Vassar College Digital Library

Aaron, Fannie | to Mother and Father, 1923 February 24

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n.d. [postmarked 1922-05-18]

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: vcl_Letters_Aaron_Fannie_1923-01_02_041_001
February 24, 1923

Dear Mother, Father, and Pete:

Received your wire this morning and answered it right after lunch. I really don't know what there is to wire about anymore, and thought perhaps if you spoke to me tonight your mind would be at rest, Father. Never speak to me about worrying anymore! Sorry to disappoint you, but I'm afraid I won't die of pneumonia--this year, anyhow!

I asked Dr. T. if she thought it would be wise for me to go home for a while, and she said she thought it would be the most foolish thing in the world--that it was much too long a trip and I would be running the risk of catching a half dozen new things on the way home. She assures me that everybody else feels just as pepped out. I went to the doctor's office this morning and got a bottle of tonic, and also had my blood count taken. She just compares colors with a chart of assorted reds. She decided that it was 75, and gave me some Blau(?)'s iron pills, 5%, to take one after each meal. I shall do so. I don't want to start getting hyperdermics again--it means waiting for an hour for each one in the stuffy office with all the people who have colds.


: vcl_Letters_Aaron_Fannie_1923-01_02_041_002
I left Metcalfe the middle of the morning. The room was needed, and I am really all right now. I have practically no cold at all, and I feel loads stronger than yesterday.

I spent the rest of the morning dusting and cleaning my room. It got to be a holy sight in my absence. It would win a prize now. It never has been quite so neat.

After lunch we walked to the Flag with some snapshots, and then i went over to Students' as I had promised to hear the Freshmen debaters. Their spokers were to be picked this evening. They are unbelievably good. I think they are better than any varsity team that has existed since I am in college! I just stayed for an hour, and came back to write this. I am going to start my Drama make-up now, and stay in for the rest of the day. I'm afraid I've forgotten how to study.

Mother, I wish you would please send me oneof the white chiffonier covers that I have on the chiff in the little room. My dresser cover with its blue underneath thing hold the dust so that "I feel the need--of a change", to quote Captain Applejack. But please don't go and buy a new one, because I can get along with this, if you haven't an extra one.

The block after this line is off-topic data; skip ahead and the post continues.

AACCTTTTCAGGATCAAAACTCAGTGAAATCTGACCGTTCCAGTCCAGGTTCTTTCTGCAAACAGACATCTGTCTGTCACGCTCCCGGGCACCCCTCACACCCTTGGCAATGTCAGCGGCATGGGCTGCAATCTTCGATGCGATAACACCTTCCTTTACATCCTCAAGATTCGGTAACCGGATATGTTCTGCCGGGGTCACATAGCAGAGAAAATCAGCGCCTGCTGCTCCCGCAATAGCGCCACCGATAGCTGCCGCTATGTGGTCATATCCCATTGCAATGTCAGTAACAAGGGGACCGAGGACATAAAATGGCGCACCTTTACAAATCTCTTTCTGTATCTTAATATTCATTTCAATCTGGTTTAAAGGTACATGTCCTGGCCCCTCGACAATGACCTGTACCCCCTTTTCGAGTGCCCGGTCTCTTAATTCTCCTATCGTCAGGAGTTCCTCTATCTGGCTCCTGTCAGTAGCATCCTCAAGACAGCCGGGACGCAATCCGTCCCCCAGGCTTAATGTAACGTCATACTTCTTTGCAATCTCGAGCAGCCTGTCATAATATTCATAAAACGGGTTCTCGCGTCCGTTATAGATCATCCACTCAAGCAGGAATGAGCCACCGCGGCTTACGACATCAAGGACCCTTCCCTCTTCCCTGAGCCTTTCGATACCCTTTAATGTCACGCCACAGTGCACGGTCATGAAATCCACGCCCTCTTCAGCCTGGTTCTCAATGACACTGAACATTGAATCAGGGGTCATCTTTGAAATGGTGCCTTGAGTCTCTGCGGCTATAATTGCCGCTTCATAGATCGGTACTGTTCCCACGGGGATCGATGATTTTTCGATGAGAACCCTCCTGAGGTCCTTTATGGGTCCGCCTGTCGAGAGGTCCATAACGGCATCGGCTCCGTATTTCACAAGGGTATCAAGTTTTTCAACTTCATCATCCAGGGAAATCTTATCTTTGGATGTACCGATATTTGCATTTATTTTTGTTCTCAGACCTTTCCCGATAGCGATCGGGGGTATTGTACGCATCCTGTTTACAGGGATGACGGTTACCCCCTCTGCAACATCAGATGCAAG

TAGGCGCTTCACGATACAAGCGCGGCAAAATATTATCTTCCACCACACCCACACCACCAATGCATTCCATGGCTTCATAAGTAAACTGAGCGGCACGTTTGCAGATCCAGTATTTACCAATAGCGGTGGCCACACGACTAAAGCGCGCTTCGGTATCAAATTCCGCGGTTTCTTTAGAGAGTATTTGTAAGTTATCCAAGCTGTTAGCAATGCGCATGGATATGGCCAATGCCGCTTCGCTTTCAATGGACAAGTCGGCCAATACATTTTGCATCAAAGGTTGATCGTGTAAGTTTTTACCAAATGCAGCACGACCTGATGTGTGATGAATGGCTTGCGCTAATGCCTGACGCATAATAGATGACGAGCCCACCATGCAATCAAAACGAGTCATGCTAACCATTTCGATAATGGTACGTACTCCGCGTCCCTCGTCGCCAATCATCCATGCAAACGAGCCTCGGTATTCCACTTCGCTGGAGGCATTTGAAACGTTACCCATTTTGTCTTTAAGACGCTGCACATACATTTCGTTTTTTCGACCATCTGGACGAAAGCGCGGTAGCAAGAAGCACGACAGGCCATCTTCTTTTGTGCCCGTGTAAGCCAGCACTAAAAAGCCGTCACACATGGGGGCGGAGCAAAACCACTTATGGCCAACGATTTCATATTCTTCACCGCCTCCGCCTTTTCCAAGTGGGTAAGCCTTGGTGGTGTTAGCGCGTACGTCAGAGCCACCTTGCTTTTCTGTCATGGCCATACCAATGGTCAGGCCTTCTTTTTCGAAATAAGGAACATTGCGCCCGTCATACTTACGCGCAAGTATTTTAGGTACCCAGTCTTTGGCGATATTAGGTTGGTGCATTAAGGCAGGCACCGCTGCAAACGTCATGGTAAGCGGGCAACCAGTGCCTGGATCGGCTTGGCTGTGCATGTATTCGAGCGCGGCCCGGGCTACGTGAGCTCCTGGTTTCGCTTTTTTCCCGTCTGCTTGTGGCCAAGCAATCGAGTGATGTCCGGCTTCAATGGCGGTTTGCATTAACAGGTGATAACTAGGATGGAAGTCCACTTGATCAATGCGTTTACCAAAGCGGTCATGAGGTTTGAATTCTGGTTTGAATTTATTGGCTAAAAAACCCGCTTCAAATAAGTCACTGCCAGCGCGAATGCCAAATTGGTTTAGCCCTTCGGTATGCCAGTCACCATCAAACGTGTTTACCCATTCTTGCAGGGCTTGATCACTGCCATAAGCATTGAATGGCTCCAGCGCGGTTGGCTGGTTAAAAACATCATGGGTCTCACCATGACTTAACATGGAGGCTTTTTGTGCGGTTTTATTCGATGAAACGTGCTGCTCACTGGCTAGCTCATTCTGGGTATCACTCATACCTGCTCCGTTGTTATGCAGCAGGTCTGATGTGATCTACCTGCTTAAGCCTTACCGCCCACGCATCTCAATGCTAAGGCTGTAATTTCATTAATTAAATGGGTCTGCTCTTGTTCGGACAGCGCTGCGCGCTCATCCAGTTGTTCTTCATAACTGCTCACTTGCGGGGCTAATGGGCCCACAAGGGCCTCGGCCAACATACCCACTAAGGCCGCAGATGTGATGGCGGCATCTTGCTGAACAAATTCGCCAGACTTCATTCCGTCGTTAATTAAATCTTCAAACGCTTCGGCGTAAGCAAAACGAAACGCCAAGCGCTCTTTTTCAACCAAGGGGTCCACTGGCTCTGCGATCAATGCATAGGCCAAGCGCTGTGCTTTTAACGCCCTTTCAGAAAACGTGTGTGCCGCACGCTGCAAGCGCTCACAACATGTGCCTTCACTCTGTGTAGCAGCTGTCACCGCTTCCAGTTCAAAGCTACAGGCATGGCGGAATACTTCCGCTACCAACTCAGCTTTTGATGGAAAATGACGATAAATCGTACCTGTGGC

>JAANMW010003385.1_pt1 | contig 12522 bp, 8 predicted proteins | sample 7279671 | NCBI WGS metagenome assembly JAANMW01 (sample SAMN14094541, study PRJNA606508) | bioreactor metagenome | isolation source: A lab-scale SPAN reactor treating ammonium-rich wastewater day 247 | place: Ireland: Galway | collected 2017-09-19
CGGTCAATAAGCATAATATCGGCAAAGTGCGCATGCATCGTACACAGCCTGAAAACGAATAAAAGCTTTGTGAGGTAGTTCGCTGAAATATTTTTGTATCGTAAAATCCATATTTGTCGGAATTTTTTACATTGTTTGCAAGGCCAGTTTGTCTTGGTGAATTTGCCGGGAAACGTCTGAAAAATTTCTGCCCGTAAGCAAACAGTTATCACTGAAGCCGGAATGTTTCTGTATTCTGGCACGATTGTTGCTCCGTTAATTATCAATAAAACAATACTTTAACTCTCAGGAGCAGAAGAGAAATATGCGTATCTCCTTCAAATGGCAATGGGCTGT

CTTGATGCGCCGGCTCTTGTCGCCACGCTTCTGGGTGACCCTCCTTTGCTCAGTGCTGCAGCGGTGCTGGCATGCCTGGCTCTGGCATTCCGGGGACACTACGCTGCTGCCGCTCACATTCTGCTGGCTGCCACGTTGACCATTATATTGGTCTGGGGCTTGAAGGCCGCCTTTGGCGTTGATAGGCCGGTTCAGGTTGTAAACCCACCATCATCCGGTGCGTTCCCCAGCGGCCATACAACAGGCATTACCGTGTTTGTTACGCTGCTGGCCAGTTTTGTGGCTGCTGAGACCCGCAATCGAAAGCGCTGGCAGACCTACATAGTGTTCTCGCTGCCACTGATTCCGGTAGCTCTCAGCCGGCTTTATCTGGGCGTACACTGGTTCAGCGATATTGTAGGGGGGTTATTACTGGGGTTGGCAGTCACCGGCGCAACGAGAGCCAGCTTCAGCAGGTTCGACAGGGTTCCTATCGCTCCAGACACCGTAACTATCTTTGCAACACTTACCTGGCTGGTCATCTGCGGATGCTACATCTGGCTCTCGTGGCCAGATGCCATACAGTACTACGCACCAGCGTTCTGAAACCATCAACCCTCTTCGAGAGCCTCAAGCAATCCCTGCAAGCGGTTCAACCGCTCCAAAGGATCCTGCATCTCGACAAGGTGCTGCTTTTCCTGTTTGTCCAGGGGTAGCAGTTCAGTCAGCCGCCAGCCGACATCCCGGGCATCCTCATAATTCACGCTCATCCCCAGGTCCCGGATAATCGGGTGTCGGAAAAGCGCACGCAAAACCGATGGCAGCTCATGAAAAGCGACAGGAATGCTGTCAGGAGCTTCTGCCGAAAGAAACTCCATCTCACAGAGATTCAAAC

: vcl_Letters_Aaron_Fannie_1923-01_02_041_003
Khaki Dodge, in my class, whom you may remember from the Lafayette debates as an usher to whom I introduced you and who you thought was very good-looking, just told me an interesting bit of news that she ecpects[sic] to go to Johns Hopkins year after next, as does Anna Osterhout, and '23, and that they were down in Baltimore after midyears to see about getting in and that the man in charge, whoever he is, told them that he hardly takes into consideration official college record at all in admitting students, but count's almost entirely the standing of the college and its recommendations of them, as well as personal qualifications. he says medical school shouldn't be run democratically, that that doesn't make good doctors, and he believes very strongly in heredity, that if you come from a "good" family the chances are you will be good material for them. On the strength of the latter he was very glad to take Anna Osterhout, who, incidentally, just missed flunking out Freshman year, but whose father is a very eminent--I thought, botanist, but Khaki says zoologist. And he is very glad to take Khaki, because she came down with Anna and because he liked her appearance. It struck me as a fine thing for the sons and daughters of the famous, but a little hard on all others!

I guess that's all the news I have.
Love, Fannie